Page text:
The final season of Game of Thrones is nearly upon us. Maybe you’re all caught up. Maybe not. Either way, you likely don’t want get spoiled on the final episodes before you have a chance to watch — you’ve invested eight years in this story, after all (perhaps even decades if you started off by reading George R.R. Martin’s books, the first of which was released in 1996). Here are the basics on where and when to watch the new episodes, some anti-spoiler tips and how EW.com plans to handle things.
1. The basics: GoT airs Sunday nights for the next six weeks at 9 p.m. on HBO. If you have cable or satellite, simply subscribe to HBO. If you don’t have cable (or have DISH), you can get add on HBO via Amazon Prime, Hulu, Roku Channel and Sony Vue. There’s also the HBO Now streaming service, where all you need is an internet connection.
2. Now for a few spoiler avoidance tips: Every episode in the final season of Game of Thrones a bit like a pop culture Super Bowl — you’re not going to be able to avoid knowing the outcome after it ends. The show isn’t just airing in the U.S., but airing live or near-live in hundreds of territories around the world, so spoilers will flood in from every corner of the globe — on Twitter/Facebook/Instagram, online news, TV newscasts, friends, family, coworkers…unless you’re living in a remote mountain cabin without internet, spoilers will be unavoidable (and Big Stuff happens in every episode).
3. If you’re not yet caught up on the show, I’d suggest making every effort to do so (if not before Sunday, at least before Episode 2). If you are caught up, there are ways to protect yourself.
4. Watch live. Watch live. Watch live! And if you live on the West Coast, watch the East Coast feed via HBO Go or Now instead of the linear telecast. True, that means watching at 6 p.m. instead of 9 p.m. (In the U.K., fans actually stay up until 2 a.m. to watch Thrones to avoid spoilers, so West Coasters still have it pretty easy).
5. If you can’t or won’t watch live, then treat the internet like lava and your phone like a spoiler-stuffed grenade until you do. If possible, just turn your phone off — you know you’re gonna look, and then you’re just going to kick yourself. Even if you don’t browse, if you have push notifications enabled for certain services, they just might pop a major spoiler into your face.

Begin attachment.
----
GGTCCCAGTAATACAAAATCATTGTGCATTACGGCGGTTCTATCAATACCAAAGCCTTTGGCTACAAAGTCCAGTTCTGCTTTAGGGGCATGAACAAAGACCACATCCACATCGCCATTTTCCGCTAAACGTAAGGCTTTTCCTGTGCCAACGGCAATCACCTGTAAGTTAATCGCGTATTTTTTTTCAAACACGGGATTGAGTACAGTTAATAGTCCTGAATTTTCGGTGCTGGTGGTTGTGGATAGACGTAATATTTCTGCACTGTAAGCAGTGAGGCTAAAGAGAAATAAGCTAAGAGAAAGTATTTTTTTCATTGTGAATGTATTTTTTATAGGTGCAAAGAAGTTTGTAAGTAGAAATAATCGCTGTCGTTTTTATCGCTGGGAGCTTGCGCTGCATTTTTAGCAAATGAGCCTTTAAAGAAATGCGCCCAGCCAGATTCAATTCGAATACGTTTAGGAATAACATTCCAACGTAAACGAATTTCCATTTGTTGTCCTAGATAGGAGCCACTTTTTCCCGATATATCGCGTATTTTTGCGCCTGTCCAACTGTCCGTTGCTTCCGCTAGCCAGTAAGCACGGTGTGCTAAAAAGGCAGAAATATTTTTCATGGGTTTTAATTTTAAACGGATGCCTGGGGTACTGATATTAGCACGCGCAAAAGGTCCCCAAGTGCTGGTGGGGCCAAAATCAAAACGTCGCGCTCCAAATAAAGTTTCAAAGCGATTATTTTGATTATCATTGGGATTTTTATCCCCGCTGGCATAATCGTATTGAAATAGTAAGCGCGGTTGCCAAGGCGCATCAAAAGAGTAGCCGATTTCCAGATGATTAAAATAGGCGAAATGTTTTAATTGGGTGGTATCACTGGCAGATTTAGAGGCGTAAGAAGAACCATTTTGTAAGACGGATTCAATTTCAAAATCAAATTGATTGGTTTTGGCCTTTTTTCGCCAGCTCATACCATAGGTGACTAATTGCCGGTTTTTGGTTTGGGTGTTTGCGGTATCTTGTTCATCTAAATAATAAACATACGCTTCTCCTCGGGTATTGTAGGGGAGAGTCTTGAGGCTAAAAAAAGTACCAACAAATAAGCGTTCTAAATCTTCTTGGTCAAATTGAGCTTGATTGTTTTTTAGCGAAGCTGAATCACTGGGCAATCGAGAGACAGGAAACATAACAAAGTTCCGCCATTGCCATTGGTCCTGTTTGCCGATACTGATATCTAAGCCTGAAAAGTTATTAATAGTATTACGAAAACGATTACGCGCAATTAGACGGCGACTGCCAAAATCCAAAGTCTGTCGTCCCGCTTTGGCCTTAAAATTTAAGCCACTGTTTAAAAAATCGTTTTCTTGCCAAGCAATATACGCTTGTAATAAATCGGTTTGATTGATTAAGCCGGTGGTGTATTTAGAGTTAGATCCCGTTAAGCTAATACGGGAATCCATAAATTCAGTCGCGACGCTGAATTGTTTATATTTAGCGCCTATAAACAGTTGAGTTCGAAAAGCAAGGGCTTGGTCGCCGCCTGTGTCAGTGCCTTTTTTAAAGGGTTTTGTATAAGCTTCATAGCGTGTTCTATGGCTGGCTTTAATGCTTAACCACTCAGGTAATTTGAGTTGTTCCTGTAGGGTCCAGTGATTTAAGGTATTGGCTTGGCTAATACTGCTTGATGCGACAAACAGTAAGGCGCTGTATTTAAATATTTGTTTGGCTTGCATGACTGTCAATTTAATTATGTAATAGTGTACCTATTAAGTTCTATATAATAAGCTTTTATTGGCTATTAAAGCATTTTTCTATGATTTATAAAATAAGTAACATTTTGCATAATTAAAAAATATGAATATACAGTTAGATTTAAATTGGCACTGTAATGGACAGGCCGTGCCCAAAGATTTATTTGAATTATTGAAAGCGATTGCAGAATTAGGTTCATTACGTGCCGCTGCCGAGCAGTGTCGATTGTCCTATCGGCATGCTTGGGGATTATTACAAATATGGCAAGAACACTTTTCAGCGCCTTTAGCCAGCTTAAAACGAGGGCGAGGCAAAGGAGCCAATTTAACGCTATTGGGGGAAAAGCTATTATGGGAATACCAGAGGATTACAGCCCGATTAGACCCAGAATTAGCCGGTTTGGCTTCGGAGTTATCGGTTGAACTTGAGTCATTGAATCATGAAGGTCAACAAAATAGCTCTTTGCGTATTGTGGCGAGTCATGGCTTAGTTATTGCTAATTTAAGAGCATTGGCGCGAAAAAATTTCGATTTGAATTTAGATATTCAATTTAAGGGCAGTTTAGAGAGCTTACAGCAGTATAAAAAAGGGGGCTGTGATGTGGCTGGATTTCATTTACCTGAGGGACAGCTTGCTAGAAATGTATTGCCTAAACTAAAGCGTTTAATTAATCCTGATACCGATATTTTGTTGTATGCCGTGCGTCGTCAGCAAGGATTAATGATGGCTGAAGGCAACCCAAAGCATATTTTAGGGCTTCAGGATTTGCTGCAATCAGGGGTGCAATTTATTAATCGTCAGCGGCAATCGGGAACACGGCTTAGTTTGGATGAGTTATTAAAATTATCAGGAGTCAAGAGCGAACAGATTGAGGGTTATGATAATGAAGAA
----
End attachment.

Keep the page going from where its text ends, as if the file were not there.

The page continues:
6. Even if you do watch live the instant an episode becomes available, it’s still possible to get spoiled online before it’s over. Because there are a few out there who will fast-forward the stream to the end of an episode first and then go online to yak about it. “Some just want to watch the world burn,” etc.
7. I’ll be live tweeting some during the episode. I will do my best to avoid saying things that outright give something major away, but rather post reactive or fun-fact tweets like last season. Obviously, if you’re story savvy and reading tweets instead of watching the show you’ll be able figure some things out.
8. After each episode and during the week, EW.com will have recaps and exclusive interviews. As with all our TV postmortem coverage, we try to craft a headline that doesn’t outright give away a massive spoiler. We also try to pair a headline with a non-spoiler photo. But a certain degree of headline clarity is necessary — especially when posting multiple stories about one episode — so we can’t be too vague and photos need to support the topic. Your best defense is to watch the episodes live before venturing online if you’re spoiler sensitive. Bookmark our GoT story hub to find coverage, our recaps are here, follow me on Twitter.
- Read EW’s complete coverage of Game of Thrones‘ final season
- The secrets behind the Game of Thrones title sequence
- Game of Thrones season 8 showrunners interview: ‘This is where the story ends’